Refracted Justice: The Imagined Victim and the International Criminal Court

Contested Justice: The Politics and Practice of International Criminal Court Interventions (Ed. De Vos, Kendall, Stahn, Cambridge University Press, 2015)

25 Pages Posted: 23 May 2014 Last revised: 5 Apr 2016

See all articles by Laurel E. Fletcher

Laurel E. Fletcher

University of California, Berkeley - School of Law

Date Written: December 20, 2015

Abstract

Catastrophic violence seizes our imaginations. Victims of mass atrocity crimes are invoked by the protagonists of international criminal justice as one of the primary moral justifications for this unique enterprise. As figured by the field of international criminal justice, these “imagined” victims demand accountability as the highest value pursued by justice institutions. However, employing the international criminal justice discourse on victims, international courts and tribunals almost unfailingly satisfy imagined victims while just as consistently frustrating the real ones. Drawing on insights from critical theory and critical discourse analysis, this chapter contributes to critical reflection on transitional justice mechanisms, including the International Criminal Court, and aims to consider the political and social dimensions of international criminal justice. In so doing, it advances two arguments. First, it argues that the theory of the victim generated by international criminal justice produces a particular understanding of victims. This imagined victim works to mask the legal subordination of victims by the judicial institutions that derive their legitimacy, in part, through their service to this same constituency. Second, using the ICC case against Thomas Lubanga as an illustration, it argues that the imagined victim supports the logics of international criminal justice. These logics limit the particular meanings and desires of real victims for justice. The chapter thus contributes to international discussions of the values of international criminal justice and the ability of the ICC to live up to its moral commitments.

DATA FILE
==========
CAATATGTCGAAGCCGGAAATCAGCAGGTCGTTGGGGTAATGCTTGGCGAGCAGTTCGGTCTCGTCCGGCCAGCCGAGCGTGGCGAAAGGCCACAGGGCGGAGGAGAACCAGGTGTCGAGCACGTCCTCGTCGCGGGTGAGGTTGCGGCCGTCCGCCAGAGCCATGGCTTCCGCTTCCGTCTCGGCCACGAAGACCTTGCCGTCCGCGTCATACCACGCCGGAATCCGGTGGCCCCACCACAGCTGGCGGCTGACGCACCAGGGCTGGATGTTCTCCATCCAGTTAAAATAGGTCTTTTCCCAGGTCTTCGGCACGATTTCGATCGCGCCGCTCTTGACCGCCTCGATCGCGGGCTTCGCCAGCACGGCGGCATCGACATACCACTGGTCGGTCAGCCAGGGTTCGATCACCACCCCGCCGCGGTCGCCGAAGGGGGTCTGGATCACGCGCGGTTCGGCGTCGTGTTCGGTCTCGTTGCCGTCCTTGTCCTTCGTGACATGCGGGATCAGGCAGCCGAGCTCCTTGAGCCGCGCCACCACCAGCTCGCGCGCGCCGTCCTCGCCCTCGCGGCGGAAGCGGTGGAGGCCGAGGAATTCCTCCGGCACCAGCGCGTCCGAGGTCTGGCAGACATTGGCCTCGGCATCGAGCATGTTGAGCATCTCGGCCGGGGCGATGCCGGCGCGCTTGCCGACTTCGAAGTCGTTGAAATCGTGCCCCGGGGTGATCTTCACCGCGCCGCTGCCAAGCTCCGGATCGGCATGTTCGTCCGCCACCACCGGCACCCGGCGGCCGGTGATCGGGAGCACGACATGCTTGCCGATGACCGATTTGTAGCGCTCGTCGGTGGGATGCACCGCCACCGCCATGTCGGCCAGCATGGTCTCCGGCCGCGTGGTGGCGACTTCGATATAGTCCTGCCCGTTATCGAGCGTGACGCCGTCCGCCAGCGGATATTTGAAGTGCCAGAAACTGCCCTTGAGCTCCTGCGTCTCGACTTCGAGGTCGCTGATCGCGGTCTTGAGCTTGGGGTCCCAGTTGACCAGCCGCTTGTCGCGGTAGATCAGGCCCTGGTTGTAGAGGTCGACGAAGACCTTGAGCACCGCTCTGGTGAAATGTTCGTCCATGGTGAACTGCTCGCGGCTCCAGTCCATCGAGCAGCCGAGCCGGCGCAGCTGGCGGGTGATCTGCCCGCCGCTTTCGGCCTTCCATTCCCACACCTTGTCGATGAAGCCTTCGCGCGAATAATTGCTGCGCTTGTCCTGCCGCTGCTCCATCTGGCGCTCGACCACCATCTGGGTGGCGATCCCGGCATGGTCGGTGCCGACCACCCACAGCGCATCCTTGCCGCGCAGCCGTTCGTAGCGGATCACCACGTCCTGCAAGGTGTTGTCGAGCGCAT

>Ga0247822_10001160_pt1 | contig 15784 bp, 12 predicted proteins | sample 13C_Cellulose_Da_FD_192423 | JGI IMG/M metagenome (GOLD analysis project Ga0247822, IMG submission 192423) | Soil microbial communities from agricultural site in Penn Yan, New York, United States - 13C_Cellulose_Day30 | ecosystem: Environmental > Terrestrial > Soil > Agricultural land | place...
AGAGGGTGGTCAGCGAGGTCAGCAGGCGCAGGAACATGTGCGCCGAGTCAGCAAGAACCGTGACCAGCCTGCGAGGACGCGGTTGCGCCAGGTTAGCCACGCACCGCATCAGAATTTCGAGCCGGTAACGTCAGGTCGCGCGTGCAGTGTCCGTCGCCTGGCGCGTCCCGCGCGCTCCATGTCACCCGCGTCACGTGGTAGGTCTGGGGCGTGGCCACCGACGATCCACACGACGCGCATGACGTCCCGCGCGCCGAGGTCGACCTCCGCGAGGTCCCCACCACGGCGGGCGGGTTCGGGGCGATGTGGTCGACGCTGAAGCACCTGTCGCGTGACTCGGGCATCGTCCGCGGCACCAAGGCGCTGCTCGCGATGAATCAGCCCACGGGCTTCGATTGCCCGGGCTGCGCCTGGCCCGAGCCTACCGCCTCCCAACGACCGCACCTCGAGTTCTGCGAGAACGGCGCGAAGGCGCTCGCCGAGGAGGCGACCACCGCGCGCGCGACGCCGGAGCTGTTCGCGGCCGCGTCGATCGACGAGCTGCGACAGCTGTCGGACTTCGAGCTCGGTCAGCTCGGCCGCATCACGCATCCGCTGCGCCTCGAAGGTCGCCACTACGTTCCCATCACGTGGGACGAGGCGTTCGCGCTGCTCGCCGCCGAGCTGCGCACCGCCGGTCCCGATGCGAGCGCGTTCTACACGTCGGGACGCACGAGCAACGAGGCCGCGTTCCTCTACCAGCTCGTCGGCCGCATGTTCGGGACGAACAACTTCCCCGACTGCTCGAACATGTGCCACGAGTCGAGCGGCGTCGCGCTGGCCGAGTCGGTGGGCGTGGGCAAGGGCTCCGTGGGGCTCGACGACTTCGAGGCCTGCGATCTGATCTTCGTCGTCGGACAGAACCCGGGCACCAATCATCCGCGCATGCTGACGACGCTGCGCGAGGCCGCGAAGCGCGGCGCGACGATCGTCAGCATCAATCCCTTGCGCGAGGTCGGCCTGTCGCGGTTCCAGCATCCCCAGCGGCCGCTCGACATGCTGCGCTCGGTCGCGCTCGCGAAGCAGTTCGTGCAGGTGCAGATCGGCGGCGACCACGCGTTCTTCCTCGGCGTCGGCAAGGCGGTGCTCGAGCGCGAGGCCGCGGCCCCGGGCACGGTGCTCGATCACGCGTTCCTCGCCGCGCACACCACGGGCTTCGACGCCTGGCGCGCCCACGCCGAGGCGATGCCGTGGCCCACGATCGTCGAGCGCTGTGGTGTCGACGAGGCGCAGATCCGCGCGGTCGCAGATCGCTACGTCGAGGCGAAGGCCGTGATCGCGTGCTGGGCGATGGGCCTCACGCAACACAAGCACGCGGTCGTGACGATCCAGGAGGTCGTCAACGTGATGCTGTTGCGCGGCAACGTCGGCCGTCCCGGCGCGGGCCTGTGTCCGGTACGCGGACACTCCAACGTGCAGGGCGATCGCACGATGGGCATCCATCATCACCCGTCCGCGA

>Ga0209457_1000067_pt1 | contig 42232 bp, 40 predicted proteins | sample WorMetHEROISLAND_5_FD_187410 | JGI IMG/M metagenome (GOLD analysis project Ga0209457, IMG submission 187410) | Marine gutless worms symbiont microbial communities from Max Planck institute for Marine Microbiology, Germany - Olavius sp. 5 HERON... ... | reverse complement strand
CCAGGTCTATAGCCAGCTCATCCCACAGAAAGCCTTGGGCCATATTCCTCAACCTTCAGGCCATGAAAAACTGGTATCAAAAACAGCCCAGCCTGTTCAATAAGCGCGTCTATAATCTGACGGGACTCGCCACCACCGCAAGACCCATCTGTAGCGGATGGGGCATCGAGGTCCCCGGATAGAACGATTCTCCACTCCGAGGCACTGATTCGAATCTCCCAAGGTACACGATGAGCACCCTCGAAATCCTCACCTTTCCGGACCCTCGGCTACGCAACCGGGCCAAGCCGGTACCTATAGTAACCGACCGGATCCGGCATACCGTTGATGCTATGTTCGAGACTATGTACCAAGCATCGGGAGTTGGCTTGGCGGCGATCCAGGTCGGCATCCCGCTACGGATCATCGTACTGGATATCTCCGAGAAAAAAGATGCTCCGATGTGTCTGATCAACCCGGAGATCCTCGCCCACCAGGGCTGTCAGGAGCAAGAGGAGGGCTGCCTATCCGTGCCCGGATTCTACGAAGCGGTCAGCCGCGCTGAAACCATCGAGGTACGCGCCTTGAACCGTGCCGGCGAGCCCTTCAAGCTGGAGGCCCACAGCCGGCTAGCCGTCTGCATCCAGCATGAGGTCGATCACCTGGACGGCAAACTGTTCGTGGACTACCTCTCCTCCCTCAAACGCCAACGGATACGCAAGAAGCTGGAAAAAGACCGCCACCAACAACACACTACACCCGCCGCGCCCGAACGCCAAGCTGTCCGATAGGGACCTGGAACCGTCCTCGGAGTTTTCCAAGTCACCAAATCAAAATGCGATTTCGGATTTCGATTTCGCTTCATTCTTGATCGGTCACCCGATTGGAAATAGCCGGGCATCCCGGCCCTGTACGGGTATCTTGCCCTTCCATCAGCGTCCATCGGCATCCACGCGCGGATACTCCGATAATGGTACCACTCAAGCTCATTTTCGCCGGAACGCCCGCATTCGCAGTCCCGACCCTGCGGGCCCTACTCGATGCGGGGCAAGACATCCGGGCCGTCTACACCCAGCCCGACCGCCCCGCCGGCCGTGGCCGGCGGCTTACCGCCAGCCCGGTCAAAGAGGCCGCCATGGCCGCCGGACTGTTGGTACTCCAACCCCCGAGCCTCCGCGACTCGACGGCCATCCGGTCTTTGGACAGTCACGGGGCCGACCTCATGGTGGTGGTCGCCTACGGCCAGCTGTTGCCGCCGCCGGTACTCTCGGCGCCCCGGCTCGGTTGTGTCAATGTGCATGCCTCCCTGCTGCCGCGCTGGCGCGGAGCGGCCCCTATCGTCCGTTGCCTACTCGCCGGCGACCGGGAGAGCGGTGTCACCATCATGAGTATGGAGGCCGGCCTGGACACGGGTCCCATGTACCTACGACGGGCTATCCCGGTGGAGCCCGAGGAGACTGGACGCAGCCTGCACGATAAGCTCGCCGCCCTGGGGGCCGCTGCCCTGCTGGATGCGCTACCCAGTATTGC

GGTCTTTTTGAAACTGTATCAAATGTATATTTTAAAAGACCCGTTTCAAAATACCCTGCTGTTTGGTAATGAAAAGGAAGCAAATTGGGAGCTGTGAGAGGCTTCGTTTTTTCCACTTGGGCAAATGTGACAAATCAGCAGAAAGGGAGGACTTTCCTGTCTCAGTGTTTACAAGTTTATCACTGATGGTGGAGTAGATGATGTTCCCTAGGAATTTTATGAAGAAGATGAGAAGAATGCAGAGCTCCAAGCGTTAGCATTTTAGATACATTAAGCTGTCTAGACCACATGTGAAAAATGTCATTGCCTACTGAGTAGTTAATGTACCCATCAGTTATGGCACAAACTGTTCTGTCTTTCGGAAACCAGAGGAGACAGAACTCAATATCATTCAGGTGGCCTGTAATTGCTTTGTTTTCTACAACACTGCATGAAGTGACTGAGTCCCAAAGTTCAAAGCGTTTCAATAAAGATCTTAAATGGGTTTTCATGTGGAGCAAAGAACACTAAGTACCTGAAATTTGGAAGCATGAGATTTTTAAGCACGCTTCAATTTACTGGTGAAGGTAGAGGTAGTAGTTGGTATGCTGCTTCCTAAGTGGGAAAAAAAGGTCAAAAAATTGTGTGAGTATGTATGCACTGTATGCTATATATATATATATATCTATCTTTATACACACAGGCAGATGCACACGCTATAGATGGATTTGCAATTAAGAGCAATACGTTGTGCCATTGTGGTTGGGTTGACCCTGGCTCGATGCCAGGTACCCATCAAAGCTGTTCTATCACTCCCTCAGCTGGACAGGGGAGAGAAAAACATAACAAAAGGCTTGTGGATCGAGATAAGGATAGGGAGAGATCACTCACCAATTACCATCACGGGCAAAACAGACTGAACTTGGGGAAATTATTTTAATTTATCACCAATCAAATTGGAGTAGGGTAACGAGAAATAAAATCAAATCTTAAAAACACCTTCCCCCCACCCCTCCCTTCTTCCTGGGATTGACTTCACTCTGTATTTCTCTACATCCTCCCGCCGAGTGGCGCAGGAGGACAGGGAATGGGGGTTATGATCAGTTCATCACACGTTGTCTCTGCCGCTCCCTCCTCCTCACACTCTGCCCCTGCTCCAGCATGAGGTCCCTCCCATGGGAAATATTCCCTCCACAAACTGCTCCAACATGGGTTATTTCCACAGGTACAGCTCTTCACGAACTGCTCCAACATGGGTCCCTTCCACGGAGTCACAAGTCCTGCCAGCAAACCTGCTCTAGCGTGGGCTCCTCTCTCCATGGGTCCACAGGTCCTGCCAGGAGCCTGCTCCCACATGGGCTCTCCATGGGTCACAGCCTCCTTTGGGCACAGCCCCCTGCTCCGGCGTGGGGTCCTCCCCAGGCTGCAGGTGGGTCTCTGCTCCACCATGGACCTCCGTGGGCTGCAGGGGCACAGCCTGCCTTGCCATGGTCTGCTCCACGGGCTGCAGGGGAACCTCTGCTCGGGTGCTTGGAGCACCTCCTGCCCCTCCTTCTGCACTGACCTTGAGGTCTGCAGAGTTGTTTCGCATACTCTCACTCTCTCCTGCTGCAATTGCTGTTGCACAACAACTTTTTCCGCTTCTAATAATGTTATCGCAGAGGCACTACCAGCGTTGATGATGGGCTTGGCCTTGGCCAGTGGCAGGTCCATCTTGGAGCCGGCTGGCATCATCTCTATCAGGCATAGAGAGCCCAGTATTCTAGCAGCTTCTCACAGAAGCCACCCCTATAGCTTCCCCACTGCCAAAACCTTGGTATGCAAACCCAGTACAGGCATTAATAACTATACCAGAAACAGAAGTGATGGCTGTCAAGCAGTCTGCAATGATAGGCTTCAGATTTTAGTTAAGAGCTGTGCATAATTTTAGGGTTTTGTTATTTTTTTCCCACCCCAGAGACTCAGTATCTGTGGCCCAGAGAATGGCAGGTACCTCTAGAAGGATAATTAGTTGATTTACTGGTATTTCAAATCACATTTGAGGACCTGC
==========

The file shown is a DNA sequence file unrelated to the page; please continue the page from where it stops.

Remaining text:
Keywords: International criminal justice, critical theory, transitional justice, victims

Suggested Citation

Fletcher, Laurel E., Refracted Justice: The Imagined Victim and the International Criminal Court (December 20, 2015). Contested Justice: The Politics and Practice of International Criminal Court Interventions (Ed. De Vos, Kendall, Stahn, Cambridge University Press, 2015), Available at SSRN: https://ssrn.com/abstract=2439472

Laurel E. Fletcher (Contact Author)

University of California, Berkeley - School of Law ( email )

215 Boalt Hall
Berkeley, CA 94720-7200
United States

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